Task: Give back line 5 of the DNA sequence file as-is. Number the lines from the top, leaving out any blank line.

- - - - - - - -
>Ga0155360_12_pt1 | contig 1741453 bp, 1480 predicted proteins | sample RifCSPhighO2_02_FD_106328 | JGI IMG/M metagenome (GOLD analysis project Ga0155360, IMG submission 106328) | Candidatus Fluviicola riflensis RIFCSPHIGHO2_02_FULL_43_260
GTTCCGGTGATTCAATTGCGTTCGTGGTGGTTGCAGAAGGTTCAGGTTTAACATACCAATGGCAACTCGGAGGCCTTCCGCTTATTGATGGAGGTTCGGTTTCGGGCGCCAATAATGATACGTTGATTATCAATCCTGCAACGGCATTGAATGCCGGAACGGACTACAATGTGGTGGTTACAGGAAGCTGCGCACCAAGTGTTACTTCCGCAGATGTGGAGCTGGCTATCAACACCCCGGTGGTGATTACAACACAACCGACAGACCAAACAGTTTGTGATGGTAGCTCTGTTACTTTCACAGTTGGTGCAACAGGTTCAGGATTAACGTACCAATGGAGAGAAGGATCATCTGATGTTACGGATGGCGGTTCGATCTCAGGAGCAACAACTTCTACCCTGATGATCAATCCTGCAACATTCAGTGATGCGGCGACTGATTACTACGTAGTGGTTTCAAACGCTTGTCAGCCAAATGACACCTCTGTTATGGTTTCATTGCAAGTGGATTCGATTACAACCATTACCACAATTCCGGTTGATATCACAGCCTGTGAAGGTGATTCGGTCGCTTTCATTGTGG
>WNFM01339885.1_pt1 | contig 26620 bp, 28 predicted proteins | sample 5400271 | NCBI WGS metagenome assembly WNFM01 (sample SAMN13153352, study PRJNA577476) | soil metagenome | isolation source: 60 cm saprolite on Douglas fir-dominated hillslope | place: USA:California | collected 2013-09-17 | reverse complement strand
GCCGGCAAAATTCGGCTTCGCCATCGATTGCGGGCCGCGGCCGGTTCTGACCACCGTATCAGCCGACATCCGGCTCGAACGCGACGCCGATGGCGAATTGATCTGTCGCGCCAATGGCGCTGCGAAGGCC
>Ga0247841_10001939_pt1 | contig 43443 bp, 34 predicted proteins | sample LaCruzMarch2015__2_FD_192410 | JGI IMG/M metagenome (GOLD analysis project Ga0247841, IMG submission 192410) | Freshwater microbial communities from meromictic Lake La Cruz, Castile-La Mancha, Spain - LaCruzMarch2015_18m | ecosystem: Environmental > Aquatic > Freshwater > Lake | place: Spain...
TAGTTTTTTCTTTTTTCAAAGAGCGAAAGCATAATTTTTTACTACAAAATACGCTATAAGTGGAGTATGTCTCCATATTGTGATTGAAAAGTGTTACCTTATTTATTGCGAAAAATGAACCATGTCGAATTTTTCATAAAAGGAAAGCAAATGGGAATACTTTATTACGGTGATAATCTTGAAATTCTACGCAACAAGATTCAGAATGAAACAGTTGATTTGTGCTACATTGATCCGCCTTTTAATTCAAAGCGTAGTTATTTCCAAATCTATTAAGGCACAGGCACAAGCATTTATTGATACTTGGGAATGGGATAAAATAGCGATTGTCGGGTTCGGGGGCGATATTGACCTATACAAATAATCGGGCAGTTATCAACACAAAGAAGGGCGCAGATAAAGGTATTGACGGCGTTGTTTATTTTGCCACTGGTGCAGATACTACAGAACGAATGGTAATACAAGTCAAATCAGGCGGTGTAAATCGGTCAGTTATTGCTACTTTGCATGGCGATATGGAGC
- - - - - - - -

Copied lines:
>Ga0247841_10001939_pt1 | contig 43443 bp, 34 predicted proteins | sample LaCruzMarch2015__2_FD_192410 | JGI IMG/M metagenome (GOLD analysis project Ga0247841, IMG submission 192410) | Freshwater microbial communities from meromictic Lake La Cruz, Castile-La Mancha, Spain - LaCruzMarch2015_18m | ecosystem: Environmental > Aquatic > Freshwater > Lake | place: Spain...